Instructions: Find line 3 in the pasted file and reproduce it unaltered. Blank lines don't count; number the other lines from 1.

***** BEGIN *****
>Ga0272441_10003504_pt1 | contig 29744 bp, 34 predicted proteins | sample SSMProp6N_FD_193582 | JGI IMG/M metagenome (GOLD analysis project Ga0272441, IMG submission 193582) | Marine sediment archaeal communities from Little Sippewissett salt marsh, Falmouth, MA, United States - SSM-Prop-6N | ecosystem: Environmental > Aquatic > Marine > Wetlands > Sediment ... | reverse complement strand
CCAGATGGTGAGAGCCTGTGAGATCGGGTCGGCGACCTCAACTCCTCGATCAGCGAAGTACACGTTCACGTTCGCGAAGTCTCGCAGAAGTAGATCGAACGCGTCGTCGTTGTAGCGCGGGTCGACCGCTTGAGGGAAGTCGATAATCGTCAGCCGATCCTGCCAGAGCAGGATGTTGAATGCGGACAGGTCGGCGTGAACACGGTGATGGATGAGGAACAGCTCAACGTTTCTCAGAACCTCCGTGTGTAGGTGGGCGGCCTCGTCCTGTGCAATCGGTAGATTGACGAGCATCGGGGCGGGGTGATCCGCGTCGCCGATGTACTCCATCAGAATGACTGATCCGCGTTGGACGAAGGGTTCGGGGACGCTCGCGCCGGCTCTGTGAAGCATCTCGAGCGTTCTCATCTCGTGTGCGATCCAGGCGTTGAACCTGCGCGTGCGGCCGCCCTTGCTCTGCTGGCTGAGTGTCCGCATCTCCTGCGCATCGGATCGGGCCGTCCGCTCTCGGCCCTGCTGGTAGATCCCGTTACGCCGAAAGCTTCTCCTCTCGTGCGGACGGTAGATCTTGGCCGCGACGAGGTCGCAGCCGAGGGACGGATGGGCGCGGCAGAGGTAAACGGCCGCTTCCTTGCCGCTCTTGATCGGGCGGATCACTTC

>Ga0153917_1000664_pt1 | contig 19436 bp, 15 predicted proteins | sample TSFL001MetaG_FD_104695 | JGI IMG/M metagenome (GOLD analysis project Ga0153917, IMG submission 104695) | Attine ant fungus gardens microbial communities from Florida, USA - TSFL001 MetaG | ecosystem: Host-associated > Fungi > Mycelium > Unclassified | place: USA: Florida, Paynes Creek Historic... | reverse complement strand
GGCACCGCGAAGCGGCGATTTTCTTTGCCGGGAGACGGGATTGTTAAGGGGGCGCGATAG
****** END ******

>Ga0153917_1000664_pt1 | contig 19436 bp, 15 predicted proteins | sample TSFL001MetaG_FD_104695 | JGI IMG/M metagenome (GOLD analysis project Ga0153917, IMG submission 104695) | Attine ant fungus gardens microbial communities from Florida, USA - TSFL001 MetaG | ecosystem: Host-associated > Fungi > Mycelium > Unclassified | place: USA: Florida, Paynes Creek Historic... | reverse complement strand